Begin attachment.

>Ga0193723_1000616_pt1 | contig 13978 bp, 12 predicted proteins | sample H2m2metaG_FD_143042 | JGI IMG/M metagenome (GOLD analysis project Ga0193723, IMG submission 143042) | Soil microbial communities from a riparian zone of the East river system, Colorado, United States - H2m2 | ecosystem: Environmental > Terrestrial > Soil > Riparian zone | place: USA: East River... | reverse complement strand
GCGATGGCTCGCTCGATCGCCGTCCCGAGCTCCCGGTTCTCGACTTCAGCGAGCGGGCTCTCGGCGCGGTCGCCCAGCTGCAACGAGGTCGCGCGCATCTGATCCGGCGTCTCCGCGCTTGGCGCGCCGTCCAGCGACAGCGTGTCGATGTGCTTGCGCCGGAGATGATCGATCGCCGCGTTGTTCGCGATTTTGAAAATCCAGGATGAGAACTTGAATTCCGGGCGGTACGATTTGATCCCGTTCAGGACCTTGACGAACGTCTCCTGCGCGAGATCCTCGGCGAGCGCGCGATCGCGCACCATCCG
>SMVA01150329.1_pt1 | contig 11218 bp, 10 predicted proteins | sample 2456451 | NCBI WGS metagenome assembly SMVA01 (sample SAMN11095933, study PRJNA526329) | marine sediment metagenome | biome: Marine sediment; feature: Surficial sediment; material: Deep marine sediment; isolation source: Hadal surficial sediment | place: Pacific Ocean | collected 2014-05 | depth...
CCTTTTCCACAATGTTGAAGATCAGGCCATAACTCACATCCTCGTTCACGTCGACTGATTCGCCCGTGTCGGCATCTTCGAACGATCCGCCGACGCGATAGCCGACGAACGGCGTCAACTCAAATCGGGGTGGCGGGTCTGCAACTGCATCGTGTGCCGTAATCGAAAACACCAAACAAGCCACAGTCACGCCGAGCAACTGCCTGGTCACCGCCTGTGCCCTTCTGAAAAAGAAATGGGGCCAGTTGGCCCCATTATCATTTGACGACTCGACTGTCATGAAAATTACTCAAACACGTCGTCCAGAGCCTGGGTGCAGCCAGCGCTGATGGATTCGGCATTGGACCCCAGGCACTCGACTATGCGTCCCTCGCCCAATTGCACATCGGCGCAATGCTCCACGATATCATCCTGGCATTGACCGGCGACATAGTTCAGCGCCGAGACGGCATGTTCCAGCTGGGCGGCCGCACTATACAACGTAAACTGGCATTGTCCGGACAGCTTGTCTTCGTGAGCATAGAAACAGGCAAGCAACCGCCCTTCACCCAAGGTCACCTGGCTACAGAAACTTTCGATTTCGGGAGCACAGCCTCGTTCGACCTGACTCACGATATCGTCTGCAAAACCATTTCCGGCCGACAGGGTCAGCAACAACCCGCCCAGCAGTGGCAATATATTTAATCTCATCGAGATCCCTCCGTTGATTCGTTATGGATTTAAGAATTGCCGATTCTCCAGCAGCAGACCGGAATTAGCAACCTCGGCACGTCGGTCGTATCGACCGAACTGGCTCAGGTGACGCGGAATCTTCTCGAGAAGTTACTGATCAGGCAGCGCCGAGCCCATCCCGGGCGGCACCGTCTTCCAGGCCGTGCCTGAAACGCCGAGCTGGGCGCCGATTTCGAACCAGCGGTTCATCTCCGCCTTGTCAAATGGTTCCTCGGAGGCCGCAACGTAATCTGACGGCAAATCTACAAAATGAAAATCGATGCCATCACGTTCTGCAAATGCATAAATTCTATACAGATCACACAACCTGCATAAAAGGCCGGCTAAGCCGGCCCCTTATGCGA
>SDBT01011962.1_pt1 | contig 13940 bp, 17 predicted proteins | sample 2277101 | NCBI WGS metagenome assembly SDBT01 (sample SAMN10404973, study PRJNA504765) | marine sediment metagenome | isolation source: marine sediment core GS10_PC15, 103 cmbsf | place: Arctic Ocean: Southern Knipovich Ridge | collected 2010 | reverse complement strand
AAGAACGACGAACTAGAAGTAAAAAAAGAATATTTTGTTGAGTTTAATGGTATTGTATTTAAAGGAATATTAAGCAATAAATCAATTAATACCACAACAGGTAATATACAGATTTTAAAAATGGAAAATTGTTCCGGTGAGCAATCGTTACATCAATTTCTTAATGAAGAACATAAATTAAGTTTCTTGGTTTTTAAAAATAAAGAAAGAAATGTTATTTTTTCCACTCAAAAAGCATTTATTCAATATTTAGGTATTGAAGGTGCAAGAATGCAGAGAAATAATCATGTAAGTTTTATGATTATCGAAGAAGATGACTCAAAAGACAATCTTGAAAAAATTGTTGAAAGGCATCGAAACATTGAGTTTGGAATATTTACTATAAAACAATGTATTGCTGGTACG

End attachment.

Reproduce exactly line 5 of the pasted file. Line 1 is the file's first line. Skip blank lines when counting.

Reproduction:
>SDBT01011962.1_pt1 | contig 13940 bp, 17 predicted proteins | sample 2277101 | NCBI WGS metagenome assembly SDBT01 (sample SAMN10404973, study PRJNA504765) | marine sediment metagenome | isolation source: marine sediment core GS10_PC15, 103 cmbsf | place: Arctic Ocean: Southern Knipovich Ridge | collected 2010 | reverse complement strand